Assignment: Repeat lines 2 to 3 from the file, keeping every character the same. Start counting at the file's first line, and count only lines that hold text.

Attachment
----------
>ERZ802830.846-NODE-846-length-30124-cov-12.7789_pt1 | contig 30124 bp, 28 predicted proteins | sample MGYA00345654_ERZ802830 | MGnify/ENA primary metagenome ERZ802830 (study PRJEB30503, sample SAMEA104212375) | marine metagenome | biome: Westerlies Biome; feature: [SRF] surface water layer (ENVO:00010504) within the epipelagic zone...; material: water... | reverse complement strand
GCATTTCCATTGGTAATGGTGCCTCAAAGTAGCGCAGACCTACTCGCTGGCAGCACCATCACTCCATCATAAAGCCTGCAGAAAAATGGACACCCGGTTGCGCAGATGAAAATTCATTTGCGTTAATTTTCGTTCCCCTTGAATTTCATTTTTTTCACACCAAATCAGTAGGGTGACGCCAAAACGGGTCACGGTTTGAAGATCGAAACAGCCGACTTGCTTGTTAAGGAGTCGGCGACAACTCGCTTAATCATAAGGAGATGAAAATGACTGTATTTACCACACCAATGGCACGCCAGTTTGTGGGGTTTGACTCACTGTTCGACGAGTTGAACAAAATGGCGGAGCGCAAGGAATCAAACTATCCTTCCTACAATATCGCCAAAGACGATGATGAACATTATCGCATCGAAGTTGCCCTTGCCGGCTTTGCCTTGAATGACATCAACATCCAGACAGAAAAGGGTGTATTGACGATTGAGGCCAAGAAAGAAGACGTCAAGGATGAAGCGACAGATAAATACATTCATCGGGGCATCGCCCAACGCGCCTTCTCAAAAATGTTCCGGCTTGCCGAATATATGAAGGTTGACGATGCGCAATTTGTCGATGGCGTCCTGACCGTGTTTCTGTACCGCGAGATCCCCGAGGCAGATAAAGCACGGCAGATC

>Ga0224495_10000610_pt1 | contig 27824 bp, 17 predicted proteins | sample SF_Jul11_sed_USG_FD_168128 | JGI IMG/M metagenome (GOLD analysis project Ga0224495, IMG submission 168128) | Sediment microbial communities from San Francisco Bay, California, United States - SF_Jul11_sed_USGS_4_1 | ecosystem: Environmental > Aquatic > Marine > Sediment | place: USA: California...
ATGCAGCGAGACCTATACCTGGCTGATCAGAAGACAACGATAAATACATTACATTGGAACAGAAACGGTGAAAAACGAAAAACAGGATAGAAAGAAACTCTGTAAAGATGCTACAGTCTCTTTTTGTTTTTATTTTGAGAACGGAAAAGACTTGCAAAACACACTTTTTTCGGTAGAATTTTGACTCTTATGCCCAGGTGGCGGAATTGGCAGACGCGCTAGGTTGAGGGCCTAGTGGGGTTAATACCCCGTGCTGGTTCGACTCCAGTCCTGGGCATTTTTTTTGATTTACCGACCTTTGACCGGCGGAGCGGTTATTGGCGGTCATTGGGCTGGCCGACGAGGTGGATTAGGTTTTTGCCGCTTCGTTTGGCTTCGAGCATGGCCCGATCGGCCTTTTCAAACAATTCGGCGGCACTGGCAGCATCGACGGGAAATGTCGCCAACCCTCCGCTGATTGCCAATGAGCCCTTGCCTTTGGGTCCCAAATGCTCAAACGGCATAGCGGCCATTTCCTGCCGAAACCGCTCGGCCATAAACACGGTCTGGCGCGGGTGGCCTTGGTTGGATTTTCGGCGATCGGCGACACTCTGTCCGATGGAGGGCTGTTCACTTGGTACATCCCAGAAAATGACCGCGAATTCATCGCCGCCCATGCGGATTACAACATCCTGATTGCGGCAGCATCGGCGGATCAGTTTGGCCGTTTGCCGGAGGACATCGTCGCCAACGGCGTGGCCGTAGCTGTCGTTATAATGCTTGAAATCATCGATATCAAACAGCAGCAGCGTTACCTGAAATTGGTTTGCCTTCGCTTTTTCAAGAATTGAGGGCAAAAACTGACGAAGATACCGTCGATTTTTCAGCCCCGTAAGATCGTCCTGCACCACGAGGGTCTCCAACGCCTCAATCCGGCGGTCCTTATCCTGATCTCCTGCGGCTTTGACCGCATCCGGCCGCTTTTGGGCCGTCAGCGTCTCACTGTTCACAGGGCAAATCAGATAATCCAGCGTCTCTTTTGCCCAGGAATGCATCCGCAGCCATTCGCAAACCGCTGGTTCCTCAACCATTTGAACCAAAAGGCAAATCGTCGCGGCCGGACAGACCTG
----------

GCATTTCCATTGGTAATGGTGCCTCAAAGTAGCGCAGACCTACTCGCTGGCAGCACCATCACTCCATCATAAAGCCTGCAGAAAAATGGACACCCGGTTGCGCAGATGAAAATTCATTTGCGTTAATTTTCGTTCCCCTTGAATTTCATTTTTTTCACACCAAATCAGTAGGGTGACGCCAAAACGGGTCACGGTTTGAAGATCGAAACAGCCGACTTGCTTGTTAAGGAGTCGGCGACAACTCGCTTAATCATAAGGAGATGAAAATGACTGTATTTACCACACCAATGGCACGCCAGTTTGTGGGGTTTGACTCACTGTTCGACGAGTTGAACAAAATGGCGGAGCGCAAGGAATCAAACTATCCTTCCTACAATATCGCCAAAGACGATGATGAACATTATCGCATCGAAGTTGCCCTTGCCGGCTTTGCCTTGAATGACATCAACATCCAGACAGAAAAGGGTGTATTGACGATTGAGGCCAAGAAAGAAGACGTCAAGGATGAAGCGACAGATAAATACATTCATCGGGGCATCGCCCAACGCGCCTTCTCAAAAATGTTCCGGCTTGCCGAATATATGAAGGTTGACGATGCGCAATTTGTCGATGGCGTCCTGACCGTGTTTCTGTACCGCGAGATCCCCGAGGCAGATAAAGCACGGCAGATC

>Ga0224495_10000610_pt1 | contig 27824 bp, 17 predicted proteins | sample SF_Jul11_sed_USG_FD_168128 | JGI IMG/M metagenome (GOLD analysis project Ga0224495, IMG submission 168128) | Sediment microbial communities from San Francisco Bay, California, United States - SF_Jul11_sed_USGS_4_1 | ecosystem: Environmental > Aquatic > Marine > Sediment | place: USA: California...